A majority of Canadians say they would support moving forward with the Alberta oil sands if efforts are undertaken to minimize their environmental impacts, a new Léger Marketing poll has found.
Seventy-one per cent of respondents in the October 2012 poll indicated that industry has taken “significant” steps to limit environmental impacts, which they said is the “best approach” going forward with the oil sands.
Léger Marketing phrased its question this way:
“According to you, are the following measures to limit the environmental impact of oil sands production significant or not?”
The poll then includes the following information:
- Greenhouse gas emissions per barrel of oil produced from the Canadian oil sands have fallen by 29 per cent since 1990
- Around 70 per cent of the water used in oil sands projects is now recycled
- A new technology could soon eliminate tailing ponds, which contain toxic discharges from oil sands production
- 80 per cent of the oil sands can only be produced through drilling techniques that use much less land than mining.
The poll was conducted for the Montreal Economic Institute (MEI). It was released in conjunction with the research paper “Innovation and the greening of Alberta's oil sands” by Hiroko Shimizu and Pierre Desrochers, associate researchers at the MEI.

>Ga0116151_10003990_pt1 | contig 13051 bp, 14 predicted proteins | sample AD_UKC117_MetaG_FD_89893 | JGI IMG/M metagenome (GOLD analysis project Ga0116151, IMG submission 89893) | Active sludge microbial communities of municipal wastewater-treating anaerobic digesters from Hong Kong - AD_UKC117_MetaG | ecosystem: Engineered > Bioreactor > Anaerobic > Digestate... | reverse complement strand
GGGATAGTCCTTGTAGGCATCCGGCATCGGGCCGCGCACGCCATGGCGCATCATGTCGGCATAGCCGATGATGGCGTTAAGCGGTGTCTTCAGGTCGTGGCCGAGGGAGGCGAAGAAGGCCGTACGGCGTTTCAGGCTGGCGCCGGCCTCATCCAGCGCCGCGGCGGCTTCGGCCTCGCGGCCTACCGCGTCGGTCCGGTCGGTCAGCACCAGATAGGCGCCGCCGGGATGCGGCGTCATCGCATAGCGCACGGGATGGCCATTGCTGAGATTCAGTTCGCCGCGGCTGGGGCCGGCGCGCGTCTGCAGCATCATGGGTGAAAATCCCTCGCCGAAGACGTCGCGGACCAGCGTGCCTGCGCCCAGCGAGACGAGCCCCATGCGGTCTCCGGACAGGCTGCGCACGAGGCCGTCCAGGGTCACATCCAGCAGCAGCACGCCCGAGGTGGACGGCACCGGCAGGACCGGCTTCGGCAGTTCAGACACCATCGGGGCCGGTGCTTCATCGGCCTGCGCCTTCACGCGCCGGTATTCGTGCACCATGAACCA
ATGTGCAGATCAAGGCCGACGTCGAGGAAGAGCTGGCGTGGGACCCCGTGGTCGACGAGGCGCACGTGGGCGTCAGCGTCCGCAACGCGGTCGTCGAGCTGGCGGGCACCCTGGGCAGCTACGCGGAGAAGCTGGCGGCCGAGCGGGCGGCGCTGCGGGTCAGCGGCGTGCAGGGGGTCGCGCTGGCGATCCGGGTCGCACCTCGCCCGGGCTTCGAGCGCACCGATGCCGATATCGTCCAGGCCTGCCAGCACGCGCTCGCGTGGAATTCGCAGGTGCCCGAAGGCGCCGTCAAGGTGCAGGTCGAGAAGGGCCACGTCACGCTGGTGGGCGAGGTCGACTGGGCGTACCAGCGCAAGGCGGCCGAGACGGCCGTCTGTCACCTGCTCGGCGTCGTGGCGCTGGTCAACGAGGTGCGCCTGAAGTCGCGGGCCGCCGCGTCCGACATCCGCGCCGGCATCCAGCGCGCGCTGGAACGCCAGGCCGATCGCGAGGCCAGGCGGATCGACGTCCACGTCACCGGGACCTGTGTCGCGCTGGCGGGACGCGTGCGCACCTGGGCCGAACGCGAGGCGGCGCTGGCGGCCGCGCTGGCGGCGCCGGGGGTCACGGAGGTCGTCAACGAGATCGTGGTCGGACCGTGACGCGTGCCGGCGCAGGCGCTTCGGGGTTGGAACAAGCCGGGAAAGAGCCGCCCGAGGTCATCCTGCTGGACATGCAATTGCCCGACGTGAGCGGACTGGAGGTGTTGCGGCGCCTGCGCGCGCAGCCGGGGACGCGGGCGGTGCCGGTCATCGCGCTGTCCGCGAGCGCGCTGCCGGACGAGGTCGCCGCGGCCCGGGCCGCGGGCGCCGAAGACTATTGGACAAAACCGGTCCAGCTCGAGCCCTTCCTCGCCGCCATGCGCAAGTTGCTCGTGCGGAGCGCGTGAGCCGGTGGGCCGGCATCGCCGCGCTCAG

The paper outlines how oil sands producers are introducing new technology to cap environmental damage and production costs.
"Few people are aware that the production of a barrel of oil from the oil sands emits between 26 and 29% less greenhouse gases into the atmosphere than twenty years ago, or that more than 70% of the water used in the extraction process is recycled,” Desrochers said in an announcement echoing the poll results.
“When they are informed about this kind of progress, a strong majority of Canadians, 71% to be precise, think that these efforts to protect the environment are significant," Desrochers added.
Of note in the poll was Canadians' response to the question about environmental lobby or activist groups. When asked whether they agree with the statement, "Several environmental lobbies are too radical," 21 per cent of Canadians said they strongly agree and 31 per cent said they somewhat agree. Sixteen per cent said they somewhat disagree, 11 per cent said they strongly disagree and 21 per cent said they don't know.
Léger Marketing says a sample of 2,560 respondents would yield a margin of error of plus or minus 1.9 per cent, 19 times out of 20.
----------This article appeared on Ecolog News for Oct. 19, 2012 ------